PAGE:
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Henry K. Lee and how the Chronicle does it with less

Thursday, June 2, 2011

image In the latest piece in its series on the demise of Bay Area journalism, SF Public Press’ Angela Hart writes about Chronicle reporter Henry K. Lee, who covers crime from Santa Rosa to San Jose to Pittsburg out of a lonely bureau in downtown Oakland he shares with columnist Chip Johnson (and, Metro Editor Audrey Cooper informs me, about five to eight other reporters, depending on how you count it. Also, it isn’t the last of the Chron’s Bay Area bureaus, counting SF City Hall, SF Hall of Justice and North Bay, besides bureaus in Sacramento and Washington, D. C.—editor’s note). It’s the Chron’s last bureau. Just a few years ago there were nine: That said, as Hart points out, the amazing Mr. Lee is still one busy fellow:

Most days, before his alarm clock goes off at 5 a.m., Henry K. Lee’s Blackberry wakes him, dinging with texts and email breaking-news alerts.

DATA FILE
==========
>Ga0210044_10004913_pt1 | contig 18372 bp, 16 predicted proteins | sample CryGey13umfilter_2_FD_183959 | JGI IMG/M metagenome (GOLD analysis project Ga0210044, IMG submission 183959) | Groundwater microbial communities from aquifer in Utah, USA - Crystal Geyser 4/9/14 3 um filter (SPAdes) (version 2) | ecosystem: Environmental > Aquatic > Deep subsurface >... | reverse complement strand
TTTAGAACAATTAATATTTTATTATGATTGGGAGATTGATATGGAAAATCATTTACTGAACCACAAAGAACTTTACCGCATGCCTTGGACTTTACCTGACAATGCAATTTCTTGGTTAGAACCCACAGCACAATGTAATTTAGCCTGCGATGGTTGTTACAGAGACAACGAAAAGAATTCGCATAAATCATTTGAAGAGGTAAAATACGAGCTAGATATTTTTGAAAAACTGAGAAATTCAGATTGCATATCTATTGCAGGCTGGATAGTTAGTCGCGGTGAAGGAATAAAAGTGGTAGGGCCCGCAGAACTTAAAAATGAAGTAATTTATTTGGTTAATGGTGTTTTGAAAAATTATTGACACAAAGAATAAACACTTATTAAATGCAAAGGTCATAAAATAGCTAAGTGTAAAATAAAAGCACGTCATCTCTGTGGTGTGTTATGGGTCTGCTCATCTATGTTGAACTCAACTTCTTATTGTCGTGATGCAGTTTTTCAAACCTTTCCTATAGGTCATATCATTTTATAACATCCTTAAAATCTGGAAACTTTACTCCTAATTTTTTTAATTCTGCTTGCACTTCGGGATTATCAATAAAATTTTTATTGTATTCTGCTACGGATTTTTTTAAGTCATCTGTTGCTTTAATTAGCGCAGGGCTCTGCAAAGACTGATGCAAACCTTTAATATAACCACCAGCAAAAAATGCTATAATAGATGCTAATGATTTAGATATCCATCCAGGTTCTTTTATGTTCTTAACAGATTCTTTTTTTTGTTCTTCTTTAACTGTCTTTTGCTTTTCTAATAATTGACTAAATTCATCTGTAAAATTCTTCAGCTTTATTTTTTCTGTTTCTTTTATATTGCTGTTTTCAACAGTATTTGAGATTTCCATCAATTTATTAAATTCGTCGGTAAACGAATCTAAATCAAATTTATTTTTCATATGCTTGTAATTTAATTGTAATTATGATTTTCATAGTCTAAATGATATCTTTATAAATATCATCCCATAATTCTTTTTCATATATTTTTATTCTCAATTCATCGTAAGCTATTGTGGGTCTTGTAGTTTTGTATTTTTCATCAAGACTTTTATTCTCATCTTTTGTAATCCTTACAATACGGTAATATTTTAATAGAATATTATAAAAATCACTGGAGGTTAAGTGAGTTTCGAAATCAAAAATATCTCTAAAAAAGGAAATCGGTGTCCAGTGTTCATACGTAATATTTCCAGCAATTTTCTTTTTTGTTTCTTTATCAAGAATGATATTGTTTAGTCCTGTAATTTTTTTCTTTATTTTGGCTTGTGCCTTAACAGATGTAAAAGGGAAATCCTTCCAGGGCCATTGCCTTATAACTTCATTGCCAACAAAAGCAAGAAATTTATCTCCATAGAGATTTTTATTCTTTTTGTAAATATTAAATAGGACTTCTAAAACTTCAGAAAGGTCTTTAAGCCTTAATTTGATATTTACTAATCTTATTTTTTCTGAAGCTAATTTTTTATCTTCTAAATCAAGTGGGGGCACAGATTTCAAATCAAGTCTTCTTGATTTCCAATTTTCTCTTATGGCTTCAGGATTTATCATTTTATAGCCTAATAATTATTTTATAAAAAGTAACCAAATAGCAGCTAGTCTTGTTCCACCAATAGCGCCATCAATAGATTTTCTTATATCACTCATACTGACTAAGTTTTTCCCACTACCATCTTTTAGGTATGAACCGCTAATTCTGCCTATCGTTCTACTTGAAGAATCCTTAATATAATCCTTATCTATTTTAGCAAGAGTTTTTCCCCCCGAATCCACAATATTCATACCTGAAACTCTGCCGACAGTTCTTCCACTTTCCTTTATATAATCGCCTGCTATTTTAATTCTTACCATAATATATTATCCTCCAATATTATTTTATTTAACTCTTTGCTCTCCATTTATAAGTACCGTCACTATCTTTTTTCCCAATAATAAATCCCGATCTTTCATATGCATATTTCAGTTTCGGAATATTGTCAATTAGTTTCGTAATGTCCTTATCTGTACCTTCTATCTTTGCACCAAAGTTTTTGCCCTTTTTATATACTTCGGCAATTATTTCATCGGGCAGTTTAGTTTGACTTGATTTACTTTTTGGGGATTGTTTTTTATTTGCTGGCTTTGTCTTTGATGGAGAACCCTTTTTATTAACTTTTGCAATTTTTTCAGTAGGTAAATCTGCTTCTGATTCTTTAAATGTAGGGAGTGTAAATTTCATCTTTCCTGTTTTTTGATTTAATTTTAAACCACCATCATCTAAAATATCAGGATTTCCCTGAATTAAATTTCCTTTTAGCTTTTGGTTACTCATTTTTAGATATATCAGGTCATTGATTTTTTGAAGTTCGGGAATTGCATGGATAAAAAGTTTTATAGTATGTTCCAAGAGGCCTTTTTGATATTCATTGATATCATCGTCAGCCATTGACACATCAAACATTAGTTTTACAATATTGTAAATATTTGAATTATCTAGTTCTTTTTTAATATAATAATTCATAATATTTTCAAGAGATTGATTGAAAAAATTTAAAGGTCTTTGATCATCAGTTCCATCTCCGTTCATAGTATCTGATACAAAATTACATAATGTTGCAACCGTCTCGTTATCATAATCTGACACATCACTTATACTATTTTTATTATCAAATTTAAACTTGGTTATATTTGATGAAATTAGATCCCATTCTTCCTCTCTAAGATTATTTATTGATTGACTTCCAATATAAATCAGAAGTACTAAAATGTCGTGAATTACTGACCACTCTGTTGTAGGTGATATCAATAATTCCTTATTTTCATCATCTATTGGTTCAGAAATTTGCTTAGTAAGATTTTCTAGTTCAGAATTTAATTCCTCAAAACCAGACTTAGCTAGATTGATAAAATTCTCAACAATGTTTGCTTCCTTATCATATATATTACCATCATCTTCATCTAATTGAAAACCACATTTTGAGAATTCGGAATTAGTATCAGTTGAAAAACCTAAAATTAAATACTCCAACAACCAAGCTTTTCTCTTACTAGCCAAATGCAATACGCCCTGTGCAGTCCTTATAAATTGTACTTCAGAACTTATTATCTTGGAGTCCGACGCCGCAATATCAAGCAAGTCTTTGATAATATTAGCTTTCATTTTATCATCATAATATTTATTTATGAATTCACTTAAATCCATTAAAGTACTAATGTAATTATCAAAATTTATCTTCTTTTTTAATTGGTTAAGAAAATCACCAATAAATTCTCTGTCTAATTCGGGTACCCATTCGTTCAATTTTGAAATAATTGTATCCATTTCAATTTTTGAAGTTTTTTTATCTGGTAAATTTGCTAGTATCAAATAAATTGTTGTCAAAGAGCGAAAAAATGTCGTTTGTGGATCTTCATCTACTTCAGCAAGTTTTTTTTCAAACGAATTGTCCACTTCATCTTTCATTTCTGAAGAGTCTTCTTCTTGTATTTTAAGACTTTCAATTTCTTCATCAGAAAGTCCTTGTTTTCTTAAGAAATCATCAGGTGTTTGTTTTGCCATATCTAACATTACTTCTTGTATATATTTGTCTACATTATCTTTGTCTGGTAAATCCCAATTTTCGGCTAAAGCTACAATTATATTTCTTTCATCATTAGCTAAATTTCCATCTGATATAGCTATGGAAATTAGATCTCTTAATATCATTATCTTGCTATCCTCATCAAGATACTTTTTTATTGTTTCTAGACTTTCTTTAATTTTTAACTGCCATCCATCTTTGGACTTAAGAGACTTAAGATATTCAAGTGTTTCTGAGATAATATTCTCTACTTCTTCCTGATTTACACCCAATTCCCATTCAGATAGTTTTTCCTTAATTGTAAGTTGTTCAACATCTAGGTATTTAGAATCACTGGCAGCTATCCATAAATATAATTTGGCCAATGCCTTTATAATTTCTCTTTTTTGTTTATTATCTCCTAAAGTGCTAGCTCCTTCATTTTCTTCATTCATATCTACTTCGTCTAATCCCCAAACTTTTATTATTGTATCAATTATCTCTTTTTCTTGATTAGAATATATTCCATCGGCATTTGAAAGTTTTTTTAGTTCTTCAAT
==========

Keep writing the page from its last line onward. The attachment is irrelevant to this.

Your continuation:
Lee quickly switches on three TVs in his house in Oakland, scans a few websites and flips through local newspapers for crime tidbits. He rarely has time for breakfast.

That was his predawn routine the first Friday in May, when he fast-forwarded through the overnight newscasts saved on TiVo to learn that a pedestrian was killed by a suspected hit-and-run drunk driver at Masonic Avenue and Turk Street in San Francisco.

The 17-year veteran reporter had no time to cross the bridge and visit the crime scene. In his one-man “maniac rush to beat the competition,” he had to settle for desk work: He searched for a license plate number, identified which cops were on the investigation and called the medical examiner. By 9 a.m. — two hours after he slid into the nearly empty downtown Oakland bureau — the story was already up on

No time to stop. By the time he clocked out at 3:30 p.m., he’d written three more stories, all about East Bay crimes. Trudging back home, he reset his TiVo, letting the TV news crews chase the ambulances for him.

Add: Hart’s is one of two pieces SFPP posted to its website today, after Tuesday’s editor’s note revealing that part of the funding for research at the heart of the series came from a Labor Department contract. Tom Honig has a piece about how the resource-starved Santa Cruz Sentinel has managed to survive and in some ways even thrive after (despite?) Dean Singleton’s acquiring it as part of MediaNews Group.

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